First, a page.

Students at Woodbrook Elementary had a very exciting surprise waiting for them this morning. Members of the Federal Bureau of Investigation, Carmel Clay School Board, and Senator Richard Lugar’s office visited to congratulate students for achieving the top score nationally on the FBI’s online safety program, FBI-Safe Online Surfing, or SOS.
Third, fourth, and fifth grade students in January took part in the national program that teaches students about being safe using technology and being online, and also helping them to become more conscious of their own activities on the Internet.
Woodbrook mom and member of the FBI Citizen Academy, Susan Woodhouse, first introduced the idea for the program after other members of the Academy heard about it at a conference.
“This program is so imperative for our schools and kids because even the most involved parents can’t always be there and our kids really need to be educated about this,” said Woodhouse. “My fifth grader took the test after the program and came home and said she’d missed a few questions. I think this was enlightening for her, and for me, because she thought she knew what she was doing online, and now she’s a bit more aware.”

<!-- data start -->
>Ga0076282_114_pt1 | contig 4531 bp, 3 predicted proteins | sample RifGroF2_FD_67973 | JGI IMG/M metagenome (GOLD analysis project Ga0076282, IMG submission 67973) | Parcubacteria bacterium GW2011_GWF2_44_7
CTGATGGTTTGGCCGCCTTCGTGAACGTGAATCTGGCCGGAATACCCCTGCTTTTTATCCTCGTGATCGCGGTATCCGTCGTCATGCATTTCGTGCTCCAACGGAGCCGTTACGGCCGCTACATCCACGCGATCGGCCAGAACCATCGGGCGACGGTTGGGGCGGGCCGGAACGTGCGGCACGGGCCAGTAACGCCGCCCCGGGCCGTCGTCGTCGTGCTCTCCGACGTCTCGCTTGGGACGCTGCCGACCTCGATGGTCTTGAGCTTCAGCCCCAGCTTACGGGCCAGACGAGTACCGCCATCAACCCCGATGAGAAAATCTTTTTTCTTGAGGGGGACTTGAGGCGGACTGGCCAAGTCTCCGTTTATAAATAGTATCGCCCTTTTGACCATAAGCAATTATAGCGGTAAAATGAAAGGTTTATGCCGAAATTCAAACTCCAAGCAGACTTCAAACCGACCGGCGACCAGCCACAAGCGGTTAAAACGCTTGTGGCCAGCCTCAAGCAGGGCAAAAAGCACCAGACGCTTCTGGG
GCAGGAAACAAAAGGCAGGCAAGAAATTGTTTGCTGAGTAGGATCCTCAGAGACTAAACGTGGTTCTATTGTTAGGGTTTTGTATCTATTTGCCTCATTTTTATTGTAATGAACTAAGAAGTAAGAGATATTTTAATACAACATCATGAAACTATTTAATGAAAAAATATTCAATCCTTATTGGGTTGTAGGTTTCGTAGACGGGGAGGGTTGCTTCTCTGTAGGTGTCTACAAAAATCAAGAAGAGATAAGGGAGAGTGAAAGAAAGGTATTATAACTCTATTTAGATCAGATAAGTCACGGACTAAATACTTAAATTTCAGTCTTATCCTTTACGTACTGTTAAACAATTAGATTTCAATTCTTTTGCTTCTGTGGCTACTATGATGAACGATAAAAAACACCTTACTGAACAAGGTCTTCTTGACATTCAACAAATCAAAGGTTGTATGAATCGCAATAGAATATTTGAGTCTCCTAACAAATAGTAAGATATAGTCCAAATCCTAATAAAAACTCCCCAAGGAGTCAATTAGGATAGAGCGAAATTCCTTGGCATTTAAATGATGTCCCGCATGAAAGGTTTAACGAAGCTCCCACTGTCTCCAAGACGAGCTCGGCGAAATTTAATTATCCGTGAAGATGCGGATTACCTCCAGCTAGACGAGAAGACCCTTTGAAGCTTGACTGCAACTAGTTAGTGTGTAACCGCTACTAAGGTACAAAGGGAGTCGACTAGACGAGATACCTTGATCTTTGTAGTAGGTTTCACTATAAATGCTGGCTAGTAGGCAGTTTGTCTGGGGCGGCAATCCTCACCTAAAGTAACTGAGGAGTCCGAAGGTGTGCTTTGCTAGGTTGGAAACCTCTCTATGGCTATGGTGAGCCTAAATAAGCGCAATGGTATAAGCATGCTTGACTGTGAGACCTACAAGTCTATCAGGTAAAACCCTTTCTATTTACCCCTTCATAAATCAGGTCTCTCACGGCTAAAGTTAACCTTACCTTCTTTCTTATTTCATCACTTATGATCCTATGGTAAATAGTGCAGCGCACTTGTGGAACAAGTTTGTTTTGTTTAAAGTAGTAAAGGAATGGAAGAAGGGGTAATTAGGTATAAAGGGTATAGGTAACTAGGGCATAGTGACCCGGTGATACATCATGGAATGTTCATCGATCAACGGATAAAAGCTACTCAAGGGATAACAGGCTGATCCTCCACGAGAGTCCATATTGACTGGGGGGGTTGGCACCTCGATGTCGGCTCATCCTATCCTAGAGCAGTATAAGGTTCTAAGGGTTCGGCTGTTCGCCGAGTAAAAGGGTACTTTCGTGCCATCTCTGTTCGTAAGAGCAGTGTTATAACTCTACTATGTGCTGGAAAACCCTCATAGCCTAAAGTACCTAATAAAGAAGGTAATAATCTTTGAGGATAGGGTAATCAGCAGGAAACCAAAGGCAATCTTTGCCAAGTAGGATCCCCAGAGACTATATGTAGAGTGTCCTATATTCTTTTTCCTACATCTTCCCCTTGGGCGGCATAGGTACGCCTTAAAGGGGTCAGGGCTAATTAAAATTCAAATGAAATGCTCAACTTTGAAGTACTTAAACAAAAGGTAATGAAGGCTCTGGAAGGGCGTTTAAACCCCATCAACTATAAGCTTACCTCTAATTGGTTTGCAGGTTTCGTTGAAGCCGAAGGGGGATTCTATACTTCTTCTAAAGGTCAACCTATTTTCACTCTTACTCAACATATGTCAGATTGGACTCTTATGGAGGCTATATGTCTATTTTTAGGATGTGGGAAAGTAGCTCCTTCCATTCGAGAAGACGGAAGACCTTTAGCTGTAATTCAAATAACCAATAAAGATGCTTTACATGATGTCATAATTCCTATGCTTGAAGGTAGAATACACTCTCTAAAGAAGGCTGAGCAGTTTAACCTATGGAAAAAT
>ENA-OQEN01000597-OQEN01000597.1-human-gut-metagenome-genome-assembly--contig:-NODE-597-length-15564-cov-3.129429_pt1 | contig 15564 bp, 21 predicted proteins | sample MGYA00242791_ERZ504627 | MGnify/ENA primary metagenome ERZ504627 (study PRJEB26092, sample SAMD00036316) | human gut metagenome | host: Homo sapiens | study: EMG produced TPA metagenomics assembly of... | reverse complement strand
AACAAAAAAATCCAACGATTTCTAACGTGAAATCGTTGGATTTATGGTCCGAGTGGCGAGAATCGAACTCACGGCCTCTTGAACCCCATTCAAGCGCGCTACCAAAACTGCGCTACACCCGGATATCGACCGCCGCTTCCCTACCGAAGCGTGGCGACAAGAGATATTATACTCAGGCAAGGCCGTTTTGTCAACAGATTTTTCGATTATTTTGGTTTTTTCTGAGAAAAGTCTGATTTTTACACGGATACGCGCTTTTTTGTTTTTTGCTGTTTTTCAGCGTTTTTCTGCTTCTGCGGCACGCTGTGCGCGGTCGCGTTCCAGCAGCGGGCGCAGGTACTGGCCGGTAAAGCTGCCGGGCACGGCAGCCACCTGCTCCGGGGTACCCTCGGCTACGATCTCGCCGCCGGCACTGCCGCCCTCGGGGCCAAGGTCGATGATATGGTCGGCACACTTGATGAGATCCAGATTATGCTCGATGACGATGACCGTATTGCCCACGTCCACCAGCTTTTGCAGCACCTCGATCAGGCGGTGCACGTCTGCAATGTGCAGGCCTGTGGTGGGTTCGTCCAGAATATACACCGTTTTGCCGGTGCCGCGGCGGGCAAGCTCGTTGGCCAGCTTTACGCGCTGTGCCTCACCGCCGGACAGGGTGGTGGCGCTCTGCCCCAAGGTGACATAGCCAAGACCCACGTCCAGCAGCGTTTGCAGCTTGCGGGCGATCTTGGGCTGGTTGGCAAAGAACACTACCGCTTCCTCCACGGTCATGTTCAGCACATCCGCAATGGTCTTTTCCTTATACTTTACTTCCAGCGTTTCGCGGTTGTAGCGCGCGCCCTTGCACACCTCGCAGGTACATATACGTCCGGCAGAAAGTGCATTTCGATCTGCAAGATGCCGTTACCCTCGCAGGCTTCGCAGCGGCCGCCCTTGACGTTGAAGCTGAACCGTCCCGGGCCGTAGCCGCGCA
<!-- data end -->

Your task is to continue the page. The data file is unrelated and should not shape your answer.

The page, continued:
The program was established in 2005 by the FBI in an effort to better reach children and teach them to be more aware online, while texting and using technology. While getting the program into an already packed school day is a challenge, members of the Carmel Clay Schools administration are already considering implementing the program in all schools.
“Our hope is to reach as many kids as we can,” said Kathryn Sipes, the community outreach coordinator with the FBI. “Only three schools in the area have used the program, but with Woodbrook’s high score nationally, hopefully more local schools will want to get involved with the program.”
To learn more about the program, and take part in the online, non-competitive, free programs about being safe online, visit www.fbi-sos.org.